Mediation services are designed to assist the participants in reaching a mutually acceptable resolution to controversies. The process may take as little as 1 hour, or as long as few days. It will depend on the complexity of the dispute to resolve the matter. The location of mediation can be at a local library, nearest courthouse or at a place where participants agree upon in advance.
An acronym to describe the Mediation Process is called I.T.U.N.A
STAGE 1: INTRODUCTION ➩ To introduce mediations, parties, and review the rules and roles of all the the participants in the mediation process.
STAGE 2: TALKING ➩ To allow the parties to explain the dispute and express feelings about it.
STAGE 3: UNDERSTANDING ➩ To allow the parties to understand all feelings and perspectives.
STAGE 4: NEGOTIATION ➩ To generate ideas for fair solutions to the presented issues.
STAGE 5: AGREEMENT ➩ Write an agreement that clearly defines what will be done, by when and what to do should a future conflict arise.
What Are You Expected To Do?
Listen without interruption
Keep an open mind
Explore workable options
Negotiate in good faith
Come with the authority to decide
Do not electronically record or serve legal documents
The Role of the Mediator
Even though the Mediator explains the parties about their conflict and the process of mediation, it is possible that the parties do not understand what mediation is, nor the Mediator’s role in the mediation. The Mediator is there to help resolve their conflict. The Mediator does not tell them what to do. The Mediator is not acting as a judge or an attorney. The Mediator helps move the process along so they can better evaluate their conflict and brainstorm opportunities to reach a resolution, if possible.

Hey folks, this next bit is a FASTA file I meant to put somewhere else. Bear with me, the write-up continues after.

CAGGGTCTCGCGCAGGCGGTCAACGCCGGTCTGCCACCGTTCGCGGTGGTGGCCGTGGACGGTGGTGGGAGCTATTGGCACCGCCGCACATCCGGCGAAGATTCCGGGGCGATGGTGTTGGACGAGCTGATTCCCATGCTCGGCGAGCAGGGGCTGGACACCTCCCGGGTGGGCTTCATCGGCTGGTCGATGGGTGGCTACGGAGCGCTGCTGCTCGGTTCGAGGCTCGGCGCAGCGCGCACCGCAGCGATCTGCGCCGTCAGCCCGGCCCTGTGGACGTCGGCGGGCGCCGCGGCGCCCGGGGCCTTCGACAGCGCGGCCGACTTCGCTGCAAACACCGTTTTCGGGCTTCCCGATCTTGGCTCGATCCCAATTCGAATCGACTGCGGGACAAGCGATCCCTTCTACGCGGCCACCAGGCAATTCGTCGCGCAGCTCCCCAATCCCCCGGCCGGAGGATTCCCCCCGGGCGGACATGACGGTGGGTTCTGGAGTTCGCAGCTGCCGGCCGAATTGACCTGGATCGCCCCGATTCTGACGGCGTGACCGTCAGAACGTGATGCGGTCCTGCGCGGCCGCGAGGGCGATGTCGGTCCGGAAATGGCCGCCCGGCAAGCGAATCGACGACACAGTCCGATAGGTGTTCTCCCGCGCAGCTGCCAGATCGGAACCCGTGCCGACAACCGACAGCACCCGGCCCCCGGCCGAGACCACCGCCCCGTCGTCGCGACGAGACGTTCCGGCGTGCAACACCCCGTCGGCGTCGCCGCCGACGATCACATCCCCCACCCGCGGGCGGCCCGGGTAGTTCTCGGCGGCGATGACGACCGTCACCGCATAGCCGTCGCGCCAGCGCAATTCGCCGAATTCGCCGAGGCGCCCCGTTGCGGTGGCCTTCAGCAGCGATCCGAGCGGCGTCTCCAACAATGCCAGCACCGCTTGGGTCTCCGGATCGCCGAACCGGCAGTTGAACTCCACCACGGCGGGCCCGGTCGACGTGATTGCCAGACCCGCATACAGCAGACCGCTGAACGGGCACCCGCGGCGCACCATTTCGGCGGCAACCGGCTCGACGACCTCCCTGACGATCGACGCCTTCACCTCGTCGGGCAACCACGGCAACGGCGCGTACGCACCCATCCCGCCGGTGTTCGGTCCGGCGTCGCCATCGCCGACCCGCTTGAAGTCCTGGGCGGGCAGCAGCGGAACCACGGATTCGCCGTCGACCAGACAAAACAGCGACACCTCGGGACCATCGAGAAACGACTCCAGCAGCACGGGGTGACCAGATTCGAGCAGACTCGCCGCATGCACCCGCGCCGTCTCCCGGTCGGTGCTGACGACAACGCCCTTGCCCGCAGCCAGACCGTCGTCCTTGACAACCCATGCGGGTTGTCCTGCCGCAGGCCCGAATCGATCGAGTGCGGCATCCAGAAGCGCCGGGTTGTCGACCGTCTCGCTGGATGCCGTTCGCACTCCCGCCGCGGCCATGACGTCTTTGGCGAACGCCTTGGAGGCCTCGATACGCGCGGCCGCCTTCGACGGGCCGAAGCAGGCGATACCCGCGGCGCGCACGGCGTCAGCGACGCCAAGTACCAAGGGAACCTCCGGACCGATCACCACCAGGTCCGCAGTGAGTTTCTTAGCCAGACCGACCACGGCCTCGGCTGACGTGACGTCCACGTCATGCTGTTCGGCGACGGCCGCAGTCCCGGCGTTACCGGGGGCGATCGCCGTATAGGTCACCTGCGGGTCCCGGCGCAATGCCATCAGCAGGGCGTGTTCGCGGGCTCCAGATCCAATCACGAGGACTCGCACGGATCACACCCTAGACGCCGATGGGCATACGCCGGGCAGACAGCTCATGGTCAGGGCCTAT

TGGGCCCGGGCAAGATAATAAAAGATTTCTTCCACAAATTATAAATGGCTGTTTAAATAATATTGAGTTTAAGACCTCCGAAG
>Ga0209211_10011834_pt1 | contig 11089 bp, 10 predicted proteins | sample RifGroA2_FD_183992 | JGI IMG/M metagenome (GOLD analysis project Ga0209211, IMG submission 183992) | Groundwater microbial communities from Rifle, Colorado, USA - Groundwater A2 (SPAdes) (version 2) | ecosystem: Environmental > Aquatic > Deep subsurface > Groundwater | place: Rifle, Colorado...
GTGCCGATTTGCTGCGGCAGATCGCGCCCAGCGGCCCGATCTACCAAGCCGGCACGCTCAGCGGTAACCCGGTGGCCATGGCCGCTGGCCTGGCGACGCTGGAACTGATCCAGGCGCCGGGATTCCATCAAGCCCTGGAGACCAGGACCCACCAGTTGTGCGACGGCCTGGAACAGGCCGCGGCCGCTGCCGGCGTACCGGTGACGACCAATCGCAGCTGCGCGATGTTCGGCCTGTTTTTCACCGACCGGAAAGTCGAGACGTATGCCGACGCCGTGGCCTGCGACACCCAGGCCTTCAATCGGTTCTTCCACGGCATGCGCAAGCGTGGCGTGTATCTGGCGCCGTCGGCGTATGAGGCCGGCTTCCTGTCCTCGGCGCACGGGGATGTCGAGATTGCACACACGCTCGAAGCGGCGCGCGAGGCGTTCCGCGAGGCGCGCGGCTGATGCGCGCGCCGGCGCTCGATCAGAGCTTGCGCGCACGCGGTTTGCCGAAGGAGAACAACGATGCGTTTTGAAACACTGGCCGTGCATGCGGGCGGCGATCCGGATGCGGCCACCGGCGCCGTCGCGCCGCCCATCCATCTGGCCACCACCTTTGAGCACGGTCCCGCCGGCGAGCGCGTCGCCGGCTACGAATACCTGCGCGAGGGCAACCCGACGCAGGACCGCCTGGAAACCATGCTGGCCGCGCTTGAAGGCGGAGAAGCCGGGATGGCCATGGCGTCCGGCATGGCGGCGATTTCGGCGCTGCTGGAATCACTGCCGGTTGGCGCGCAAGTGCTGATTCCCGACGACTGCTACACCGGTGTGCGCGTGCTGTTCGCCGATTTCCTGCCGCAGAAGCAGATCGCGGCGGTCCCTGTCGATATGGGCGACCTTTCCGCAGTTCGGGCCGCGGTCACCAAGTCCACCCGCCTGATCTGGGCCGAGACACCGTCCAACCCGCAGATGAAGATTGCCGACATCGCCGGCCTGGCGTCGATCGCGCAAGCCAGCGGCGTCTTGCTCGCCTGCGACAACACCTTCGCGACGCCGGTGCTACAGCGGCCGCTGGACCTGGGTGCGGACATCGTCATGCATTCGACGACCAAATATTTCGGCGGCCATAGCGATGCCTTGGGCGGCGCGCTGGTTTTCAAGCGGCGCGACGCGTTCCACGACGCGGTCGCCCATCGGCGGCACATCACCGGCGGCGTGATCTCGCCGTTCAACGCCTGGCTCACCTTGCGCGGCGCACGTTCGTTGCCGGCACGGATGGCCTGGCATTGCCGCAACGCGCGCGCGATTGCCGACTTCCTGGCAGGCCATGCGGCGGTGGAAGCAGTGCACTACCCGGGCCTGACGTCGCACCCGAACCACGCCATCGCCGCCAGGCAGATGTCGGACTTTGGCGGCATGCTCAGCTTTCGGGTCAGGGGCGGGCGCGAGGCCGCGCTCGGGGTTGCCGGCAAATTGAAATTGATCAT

Serve as neutral facilitator
Summarize, restate, and prioritize issues without judgment
Encourage brainstorming between the parties
Help to evaluate options and consequences
Enforce ground rules
Identify areas of mutual interest
Mediation is a win-win outcome for both parties. Janet Kerobyan has mediated, facilitated and conciliated enough cases to make sure each side is evaluated and heard thoroughly. A successful mediator is attention to details, and every emotion, concern and problem is brought to the table so that no “what if’s” are left after the completion of the session.
It is important to realize that win-win does not necessarily mean an equal win. One party may gain more than the other. But as long as both parties gain more by mediating or negotiating, then a win-win outcome is usually achieved. In order to create a true win-win outcome though, both sides' problems must be solved. That is why the mediator needs to first learn what both sides want. The mediator should be guided by yet another basic principle of human psychology: PEOPLE WANT FIRST TO BE UNDERSTOOD BEFORE THEY UNDERSTAND.